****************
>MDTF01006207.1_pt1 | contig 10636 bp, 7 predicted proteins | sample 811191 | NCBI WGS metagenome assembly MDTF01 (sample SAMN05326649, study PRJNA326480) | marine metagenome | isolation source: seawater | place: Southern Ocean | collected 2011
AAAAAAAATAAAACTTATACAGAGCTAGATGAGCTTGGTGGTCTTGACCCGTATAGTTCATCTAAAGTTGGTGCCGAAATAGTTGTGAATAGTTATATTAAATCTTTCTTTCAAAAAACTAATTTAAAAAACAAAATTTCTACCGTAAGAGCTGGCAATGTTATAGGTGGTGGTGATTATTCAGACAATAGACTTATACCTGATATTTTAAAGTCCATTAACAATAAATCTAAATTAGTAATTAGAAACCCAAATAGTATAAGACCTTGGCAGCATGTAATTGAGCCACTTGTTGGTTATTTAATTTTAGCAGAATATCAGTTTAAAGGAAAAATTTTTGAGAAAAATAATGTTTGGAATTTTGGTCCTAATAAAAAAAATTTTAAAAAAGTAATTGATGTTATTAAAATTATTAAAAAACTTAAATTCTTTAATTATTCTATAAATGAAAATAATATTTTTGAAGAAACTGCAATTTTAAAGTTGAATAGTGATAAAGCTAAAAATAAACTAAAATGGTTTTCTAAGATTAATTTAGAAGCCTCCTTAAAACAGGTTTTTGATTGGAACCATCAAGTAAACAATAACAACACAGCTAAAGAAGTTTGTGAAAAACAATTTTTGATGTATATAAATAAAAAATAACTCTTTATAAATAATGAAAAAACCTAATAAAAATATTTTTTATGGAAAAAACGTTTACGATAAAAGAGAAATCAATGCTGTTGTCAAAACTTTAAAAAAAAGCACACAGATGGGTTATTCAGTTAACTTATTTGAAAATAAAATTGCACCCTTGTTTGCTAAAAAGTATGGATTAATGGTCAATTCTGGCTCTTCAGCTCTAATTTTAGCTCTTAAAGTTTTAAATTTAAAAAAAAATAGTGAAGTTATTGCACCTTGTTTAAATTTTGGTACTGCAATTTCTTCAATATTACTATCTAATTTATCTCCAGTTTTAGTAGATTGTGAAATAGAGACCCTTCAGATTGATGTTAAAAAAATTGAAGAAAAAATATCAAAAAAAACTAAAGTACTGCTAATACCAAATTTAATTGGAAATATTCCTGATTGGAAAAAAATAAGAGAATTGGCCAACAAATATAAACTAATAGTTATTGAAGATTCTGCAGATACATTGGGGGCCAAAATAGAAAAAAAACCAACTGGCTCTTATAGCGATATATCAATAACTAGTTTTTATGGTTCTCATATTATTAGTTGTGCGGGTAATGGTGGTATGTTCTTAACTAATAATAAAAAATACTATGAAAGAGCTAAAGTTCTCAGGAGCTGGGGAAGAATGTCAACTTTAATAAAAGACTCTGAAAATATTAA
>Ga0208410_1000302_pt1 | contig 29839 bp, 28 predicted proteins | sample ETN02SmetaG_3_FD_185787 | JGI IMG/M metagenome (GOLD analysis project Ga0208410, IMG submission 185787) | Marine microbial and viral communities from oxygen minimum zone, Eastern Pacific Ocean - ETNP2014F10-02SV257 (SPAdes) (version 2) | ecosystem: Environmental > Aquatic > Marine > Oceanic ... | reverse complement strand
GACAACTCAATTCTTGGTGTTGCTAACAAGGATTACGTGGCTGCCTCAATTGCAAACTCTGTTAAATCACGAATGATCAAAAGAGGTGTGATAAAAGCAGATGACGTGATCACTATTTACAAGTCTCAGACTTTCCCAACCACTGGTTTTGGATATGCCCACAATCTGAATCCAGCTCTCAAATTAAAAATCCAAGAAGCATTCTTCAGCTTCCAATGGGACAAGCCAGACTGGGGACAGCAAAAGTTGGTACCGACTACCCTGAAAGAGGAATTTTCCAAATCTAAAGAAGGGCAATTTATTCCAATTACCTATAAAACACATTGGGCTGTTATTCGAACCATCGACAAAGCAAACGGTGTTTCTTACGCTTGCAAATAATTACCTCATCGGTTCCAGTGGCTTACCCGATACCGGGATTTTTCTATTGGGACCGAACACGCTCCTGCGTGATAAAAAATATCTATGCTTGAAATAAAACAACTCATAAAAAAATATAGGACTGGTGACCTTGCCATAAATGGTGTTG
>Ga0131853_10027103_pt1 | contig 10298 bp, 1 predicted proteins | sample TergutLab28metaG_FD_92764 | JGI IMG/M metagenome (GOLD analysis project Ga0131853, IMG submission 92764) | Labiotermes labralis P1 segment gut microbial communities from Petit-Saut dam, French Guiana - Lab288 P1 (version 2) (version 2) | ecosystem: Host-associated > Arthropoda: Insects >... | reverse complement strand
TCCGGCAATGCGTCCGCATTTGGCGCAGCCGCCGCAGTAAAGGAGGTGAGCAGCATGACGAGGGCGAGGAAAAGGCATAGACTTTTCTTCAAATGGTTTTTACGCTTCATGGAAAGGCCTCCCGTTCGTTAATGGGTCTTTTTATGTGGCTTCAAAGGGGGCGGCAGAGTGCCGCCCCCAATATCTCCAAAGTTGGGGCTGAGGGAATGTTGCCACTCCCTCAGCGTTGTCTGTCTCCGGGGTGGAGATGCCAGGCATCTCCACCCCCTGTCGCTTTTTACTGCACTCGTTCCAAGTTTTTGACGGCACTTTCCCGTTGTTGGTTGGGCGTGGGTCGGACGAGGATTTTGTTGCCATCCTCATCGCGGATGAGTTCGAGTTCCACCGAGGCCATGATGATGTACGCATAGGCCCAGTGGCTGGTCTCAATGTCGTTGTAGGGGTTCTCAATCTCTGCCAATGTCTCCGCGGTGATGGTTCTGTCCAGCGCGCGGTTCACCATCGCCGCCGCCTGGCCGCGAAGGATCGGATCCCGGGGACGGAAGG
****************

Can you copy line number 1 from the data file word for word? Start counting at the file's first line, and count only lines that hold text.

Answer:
>MDTF01006207.1_pt1 | contig 10636 bp, 7 predicted proteins | sample 811191 | NCBI WGS metagenome assembly MDTF01 (sample SAMN05326649, study PRJNA326480) | marine metagenome | isolation source: seawater | place: Southern Ocean | collected 2011